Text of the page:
The Holy Spirit is active in the human heart. He’s moving around in there and he’s holding a fruit basket of resources to provide solutions when needed. Peace, for example, is like a sponge to soak up misplaced energy so that a person’s heart is calm and not stormy. Jesus calmed the storm on the Sea of Galilee to illustrate to his disciples how he could calm the storm inside their hearts (Mark 4:35-41).
The Holy Spirit offers spiritual resources to address emotional challenges. These resources don’t just appear however. A person must position oneself well to receive the benefits that God provides. And that takes us to the next spiritual resource.
Truth #3: Receiving God’s Grace
Grace is the spiritual solution that God provides to deal with any problem we face. Paul experienced a “thorn in the flesh.” We aren’t told what that was, but maybe he had a problem with his body or maybe an irritating family member. The reality is that when he asked God to take it away, God said “no” with a caveat. He said, “My grace is sufficient for you.” (2 Corinthians 12:9)
God’s grace is so big that it can help anyone deal with any problem. Just imagine the grace connect to anxiety. But grace isn’t automatic. It’s like a shower that pours down on a person, flowing over their head, down their body, getting everything wet. But, here’s the key: you have to stand under the spigot of God’s grace. He offers it in abundance but you have to position yourself properly in order to receive it.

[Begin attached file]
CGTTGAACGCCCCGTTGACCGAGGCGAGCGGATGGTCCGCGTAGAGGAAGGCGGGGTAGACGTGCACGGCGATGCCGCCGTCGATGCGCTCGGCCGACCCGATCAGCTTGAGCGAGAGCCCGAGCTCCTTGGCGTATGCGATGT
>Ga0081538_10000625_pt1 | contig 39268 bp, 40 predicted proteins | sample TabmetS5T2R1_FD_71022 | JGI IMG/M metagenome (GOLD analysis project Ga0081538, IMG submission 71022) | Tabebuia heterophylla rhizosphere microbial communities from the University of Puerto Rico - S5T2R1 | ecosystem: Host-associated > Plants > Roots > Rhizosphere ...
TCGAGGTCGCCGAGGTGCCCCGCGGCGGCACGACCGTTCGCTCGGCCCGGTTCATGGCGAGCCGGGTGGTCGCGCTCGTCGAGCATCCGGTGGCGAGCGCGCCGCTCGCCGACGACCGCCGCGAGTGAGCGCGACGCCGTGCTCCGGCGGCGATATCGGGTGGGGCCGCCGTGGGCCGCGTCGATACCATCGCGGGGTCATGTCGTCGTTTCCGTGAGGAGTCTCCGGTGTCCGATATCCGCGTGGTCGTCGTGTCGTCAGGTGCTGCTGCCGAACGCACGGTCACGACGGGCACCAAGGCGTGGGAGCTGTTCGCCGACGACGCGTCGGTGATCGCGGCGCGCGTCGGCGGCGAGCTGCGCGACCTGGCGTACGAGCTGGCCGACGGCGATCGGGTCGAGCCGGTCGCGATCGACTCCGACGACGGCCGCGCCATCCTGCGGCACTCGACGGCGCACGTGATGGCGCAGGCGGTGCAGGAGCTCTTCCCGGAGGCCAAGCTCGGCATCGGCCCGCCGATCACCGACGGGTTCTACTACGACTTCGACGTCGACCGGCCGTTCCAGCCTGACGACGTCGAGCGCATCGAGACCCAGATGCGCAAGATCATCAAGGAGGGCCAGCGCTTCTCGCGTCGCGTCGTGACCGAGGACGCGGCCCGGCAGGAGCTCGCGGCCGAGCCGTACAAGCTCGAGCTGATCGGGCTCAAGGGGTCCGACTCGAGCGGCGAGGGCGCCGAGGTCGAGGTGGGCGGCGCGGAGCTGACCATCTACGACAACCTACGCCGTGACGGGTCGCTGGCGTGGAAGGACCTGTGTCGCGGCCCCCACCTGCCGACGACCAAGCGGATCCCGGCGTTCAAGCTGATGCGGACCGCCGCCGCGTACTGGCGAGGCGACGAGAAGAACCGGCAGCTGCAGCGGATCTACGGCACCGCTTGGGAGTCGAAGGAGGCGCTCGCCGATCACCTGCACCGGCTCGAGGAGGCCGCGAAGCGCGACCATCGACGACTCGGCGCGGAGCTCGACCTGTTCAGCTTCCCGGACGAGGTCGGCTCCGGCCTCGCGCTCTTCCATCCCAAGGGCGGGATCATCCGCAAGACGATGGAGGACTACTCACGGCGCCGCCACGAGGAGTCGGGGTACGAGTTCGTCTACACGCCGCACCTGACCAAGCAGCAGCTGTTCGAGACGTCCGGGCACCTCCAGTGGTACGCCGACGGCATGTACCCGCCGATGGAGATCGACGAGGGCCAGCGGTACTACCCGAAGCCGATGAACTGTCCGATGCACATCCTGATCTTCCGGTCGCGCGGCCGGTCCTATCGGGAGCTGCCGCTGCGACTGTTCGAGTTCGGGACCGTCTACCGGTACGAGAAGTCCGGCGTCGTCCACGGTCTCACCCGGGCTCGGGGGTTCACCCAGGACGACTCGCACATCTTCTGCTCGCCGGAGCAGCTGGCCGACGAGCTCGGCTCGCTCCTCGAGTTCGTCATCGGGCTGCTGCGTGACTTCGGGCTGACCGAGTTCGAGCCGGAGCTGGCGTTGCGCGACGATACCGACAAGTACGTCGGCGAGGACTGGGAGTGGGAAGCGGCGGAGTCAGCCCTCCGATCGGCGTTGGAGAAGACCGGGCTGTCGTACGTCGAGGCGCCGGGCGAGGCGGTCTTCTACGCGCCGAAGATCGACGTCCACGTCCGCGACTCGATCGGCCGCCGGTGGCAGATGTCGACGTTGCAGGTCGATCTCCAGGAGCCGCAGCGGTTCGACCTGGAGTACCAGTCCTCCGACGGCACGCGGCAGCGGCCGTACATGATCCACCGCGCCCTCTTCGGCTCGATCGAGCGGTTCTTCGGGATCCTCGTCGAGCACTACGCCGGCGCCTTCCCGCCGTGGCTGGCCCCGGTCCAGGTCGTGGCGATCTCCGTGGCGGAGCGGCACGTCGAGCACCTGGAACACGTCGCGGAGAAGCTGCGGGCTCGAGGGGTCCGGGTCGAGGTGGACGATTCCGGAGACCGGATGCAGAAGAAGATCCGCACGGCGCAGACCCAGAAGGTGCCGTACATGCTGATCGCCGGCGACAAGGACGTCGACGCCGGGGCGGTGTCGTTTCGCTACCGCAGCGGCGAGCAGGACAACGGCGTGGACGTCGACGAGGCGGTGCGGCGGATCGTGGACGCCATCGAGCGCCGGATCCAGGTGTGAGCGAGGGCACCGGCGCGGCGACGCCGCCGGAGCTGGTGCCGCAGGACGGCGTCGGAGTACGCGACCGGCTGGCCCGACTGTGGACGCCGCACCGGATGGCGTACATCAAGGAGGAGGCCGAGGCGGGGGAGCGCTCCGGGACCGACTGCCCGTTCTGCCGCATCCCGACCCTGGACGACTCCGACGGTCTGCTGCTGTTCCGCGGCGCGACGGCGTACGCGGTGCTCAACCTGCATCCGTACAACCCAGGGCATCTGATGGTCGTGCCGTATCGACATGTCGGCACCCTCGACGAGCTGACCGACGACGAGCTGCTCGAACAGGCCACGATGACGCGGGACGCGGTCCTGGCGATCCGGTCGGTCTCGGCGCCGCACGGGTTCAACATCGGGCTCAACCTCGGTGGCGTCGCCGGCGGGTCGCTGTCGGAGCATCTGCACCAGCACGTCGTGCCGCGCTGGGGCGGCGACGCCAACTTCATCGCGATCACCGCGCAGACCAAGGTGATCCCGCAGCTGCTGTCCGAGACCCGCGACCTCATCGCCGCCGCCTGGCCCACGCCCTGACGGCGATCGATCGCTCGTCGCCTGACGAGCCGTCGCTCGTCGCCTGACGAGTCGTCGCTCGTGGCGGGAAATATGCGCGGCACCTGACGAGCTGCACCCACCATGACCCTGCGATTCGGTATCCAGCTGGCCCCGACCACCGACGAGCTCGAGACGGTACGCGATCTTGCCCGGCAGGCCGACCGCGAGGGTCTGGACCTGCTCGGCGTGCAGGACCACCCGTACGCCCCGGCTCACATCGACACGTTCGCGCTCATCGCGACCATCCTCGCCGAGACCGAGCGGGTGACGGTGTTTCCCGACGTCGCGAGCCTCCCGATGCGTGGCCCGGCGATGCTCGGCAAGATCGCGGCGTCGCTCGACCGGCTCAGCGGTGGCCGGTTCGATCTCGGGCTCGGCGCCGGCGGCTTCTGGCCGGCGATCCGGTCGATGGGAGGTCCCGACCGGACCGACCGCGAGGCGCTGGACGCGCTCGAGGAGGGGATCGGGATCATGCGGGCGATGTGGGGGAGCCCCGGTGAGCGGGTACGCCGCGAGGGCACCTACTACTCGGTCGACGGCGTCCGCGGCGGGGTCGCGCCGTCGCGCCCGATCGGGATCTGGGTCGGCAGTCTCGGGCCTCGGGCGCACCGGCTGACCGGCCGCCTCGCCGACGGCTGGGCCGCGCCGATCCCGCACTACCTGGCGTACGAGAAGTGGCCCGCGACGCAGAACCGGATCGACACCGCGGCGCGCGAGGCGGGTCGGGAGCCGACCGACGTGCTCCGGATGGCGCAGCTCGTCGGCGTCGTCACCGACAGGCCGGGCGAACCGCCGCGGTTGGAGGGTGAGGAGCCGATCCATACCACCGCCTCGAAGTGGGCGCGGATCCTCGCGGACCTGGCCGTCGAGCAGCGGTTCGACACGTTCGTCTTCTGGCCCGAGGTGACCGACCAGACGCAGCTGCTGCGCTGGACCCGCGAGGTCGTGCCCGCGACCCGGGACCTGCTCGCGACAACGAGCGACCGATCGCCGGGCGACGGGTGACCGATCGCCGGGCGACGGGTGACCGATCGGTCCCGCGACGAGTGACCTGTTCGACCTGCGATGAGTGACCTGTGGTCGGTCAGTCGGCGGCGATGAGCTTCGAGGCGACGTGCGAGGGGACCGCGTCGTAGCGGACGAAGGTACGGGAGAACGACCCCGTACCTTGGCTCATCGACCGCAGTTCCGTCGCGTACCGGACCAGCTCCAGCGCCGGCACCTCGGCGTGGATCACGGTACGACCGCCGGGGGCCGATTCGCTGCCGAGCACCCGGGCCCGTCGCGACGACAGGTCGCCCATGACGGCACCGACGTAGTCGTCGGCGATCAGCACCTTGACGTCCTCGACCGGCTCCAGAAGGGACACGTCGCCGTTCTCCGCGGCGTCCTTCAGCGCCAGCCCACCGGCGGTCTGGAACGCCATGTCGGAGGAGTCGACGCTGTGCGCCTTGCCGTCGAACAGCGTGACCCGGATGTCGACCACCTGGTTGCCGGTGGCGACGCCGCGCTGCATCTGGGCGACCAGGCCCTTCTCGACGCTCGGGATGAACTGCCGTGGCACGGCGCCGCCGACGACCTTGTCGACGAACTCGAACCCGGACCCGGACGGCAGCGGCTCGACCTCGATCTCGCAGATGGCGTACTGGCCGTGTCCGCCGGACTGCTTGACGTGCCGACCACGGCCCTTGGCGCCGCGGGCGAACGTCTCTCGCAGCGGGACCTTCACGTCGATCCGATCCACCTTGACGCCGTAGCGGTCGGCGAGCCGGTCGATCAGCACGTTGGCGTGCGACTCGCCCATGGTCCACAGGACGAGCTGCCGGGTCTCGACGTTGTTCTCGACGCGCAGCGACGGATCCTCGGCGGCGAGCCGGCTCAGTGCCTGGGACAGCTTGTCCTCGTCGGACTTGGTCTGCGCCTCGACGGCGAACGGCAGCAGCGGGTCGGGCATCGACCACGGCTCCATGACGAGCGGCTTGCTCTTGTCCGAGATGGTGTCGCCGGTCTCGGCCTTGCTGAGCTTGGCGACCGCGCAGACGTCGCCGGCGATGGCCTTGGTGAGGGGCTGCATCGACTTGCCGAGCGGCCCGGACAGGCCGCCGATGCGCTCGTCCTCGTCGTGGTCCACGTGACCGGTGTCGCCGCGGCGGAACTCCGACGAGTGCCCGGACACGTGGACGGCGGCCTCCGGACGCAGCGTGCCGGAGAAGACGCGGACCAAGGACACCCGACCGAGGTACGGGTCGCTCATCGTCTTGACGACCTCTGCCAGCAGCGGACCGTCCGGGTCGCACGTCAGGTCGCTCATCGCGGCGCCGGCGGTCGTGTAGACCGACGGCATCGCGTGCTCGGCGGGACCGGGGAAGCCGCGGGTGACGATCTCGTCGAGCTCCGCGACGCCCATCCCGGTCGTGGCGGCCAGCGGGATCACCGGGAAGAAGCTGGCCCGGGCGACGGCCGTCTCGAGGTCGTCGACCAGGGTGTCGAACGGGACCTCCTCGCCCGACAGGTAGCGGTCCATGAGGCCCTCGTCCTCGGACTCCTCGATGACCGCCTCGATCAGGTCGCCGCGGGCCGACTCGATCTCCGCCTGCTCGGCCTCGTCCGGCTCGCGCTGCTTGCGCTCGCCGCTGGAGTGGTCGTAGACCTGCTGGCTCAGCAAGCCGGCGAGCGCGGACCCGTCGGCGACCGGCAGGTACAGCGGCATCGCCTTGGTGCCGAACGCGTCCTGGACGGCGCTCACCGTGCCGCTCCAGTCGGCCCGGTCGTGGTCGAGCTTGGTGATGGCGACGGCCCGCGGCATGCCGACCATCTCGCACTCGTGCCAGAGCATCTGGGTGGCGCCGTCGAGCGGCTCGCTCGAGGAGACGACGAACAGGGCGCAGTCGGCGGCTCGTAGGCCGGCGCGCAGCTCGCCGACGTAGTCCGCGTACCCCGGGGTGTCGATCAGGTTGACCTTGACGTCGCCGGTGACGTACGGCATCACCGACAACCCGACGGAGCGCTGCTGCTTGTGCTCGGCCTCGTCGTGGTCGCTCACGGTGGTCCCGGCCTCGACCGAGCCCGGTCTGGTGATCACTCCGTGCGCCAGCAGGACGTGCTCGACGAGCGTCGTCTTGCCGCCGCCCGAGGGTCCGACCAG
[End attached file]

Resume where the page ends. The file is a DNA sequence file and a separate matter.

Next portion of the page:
Imagine the person who has the shower running but refuses to step in. It’s the same way with anxiety. One must be willing to take the step to trust God, release control, change focus, and believe.
Faith may be based on logic, but there’s always a jumping off point. That’s why it’s called faith. Control wrestles with faith and the experiential side of the Christian life empowers a person to trust even in the darkest moments. Trust is practical. It makes choices. It reasons that there are benefits and chooses to receive those benefits even though it’s hard.
Looking at the Scriptures provides tools that feed belief. Those beliefs provide the basis for faith. Faith has a direct impact on anxiety and helps a person manage it daily, hourly, and moment by moment. The process is interactive and the Holy Spirit comes alongside any willing participant in the anxiety reduction process.
In our next post, we’ll share two practical tools for kids and young people that will help them take advantage of the spiritual resources God provides: The Suitcase idea and and the Great Exchange.
If you’d like personalized guidance to help you parent a child with anxiety, you might consider the Biblical Parenting Coaching Program. A trained coach can walk alongside you for eight remarkable weeks to help you address deep-seated issues in your child’s life. Learn more here.
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The Book Motivate Your Child is all about nurturing the spiritual development in children and flows quite nicely with the blog posts in this series.